Could the double slit experiment finally be solved?

Could the double slit experiment finally be solved?

The famous double-slit experiment – ​​a now classic showcase of how light and matter can behave both as waves and as particles in their “classical” physical definition –seems almost magical to many of us.

Because of this unusual feature of our physical universe, the double slit experiment has puzzled physicists for decades, suggesting the possibility of multiple universes or strange quantum events. However, it was only recently that researchers from the Vienna University of Technology (You come) found a way to fully validate this experiment, using a particular measurement method on the particle.

Background: What is the double slit experiment?

This experiment was first performed by the British mathematician Thomas Young in 1802. Experience works by firing an election beam at a screen with two vertical slits. The beam must pass either through one slit or the other, creating a specific model on the wall behind them. However, in all cases of the current experiment, electrons pass through both slits at the same time, using a property called quantum superposition. Superposition allows the quantum state of an electron to be in two places at once, adding up to a coherent state. As a researcher of Tu Wien, Stephan Sponar explains, “In the classic double-slit experiment, an interference pattern is created behind the double-slit. The particles move as a wave through both apertures at the same time, and the two partial waves then interfere with each other. In some places they reinforce each other, in others they cancel each other out.

Trying to measure where a particle might be after passing through the double slit becomes a game of statistics. These statistics depend on the interference pattern of the particle, where the loci are amplified or canceled by each other. This makes the validation of experience very limited. “Of course, this is not entirely satisfactory,” said the researcher Holger Hofman from Hiroshima University, who helped develop the theory behind the experiment. “We therefore examined how the phenomenon of two-way inference can be proven based on the detection of a single particle.” Bidirectional interference is the interference that occurs between two separate particle waves.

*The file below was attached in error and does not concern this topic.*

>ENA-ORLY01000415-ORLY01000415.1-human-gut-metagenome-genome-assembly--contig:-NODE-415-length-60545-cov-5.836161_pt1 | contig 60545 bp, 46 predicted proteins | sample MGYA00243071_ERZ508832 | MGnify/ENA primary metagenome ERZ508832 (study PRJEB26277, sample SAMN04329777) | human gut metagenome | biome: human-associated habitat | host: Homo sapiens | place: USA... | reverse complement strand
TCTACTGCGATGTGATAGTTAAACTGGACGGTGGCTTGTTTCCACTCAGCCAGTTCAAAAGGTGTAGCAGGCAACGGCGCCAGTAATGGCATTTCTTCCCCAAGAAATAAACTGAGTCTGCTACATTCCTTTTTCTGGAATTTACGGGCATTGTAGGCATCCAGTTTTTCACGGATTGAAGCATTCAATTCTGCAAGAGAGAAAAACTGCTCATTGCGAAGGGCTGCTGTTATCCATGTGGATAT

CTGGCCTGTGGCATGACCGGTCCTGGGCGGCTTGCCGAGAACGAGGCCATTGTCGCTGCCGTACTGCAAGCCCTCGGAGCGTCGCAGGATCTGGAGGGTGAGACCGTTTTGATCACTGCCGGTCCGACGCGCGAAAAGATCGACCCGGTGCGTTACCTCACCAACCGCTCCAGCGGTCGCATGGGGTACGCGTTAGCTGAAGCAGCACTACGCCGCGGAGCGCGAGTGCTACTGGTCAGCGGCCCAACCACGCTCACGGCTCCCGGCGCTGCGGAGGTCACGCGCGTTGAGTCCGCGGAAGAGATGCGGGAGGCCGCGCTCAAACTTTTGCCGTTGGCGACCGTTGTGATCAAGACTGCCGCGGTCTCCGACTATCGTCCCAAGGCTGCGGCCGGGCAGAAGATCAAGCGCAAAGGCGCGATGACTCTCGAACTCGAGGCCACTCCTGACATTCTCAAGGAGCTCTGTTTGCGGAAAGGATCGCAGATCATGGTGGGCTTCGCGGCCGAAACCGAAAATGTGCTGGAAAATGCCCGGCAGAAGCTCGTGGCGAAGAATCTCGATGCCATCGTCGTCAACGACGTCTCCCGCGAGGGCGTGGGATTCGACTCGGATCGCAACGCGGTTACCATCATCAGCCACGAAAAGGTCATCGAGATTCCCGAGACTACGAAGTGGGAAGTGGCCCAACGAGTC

Analysis: Separating the Waves

To examine bidirectional interference, the researchers developed a new measurement method. In this method, the quantum wave of a neutron has been split into two waves, using a crystal. The two waves moved along individual paths where they then recombined and interfered. The researchers measured this interference. They also ‘tagged’ a specific wave by manipulating the angle of the particle, so they could track which wave was going in which direction. Through trial and error, the researchers found what angles were needed to replicate the results of the double-slit experiment.

Outlook: One step closer to solving the double slot experience

“Our measurement results support classical quantum theory,” Sponar explained. “The novelty is that we don’t have to resort to unsatisfactory statistical arguments. When measuring a single particle, our experiment shows that it must have taken two paths at the same time and quantifies the respective proportions unambiguously. This study offers more insight into the process behind the famous experiment and allows further research to advance the field of quantum physics.

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Kenna Castleberry is a Debrief Writer and Science Communicator at JILA (a partnership between the University of Colorado at Boulder and NIST). It focuses on deep technology, metaverse and quantum technology. You can find more of his work on his website: https://kennacastleberry.com/

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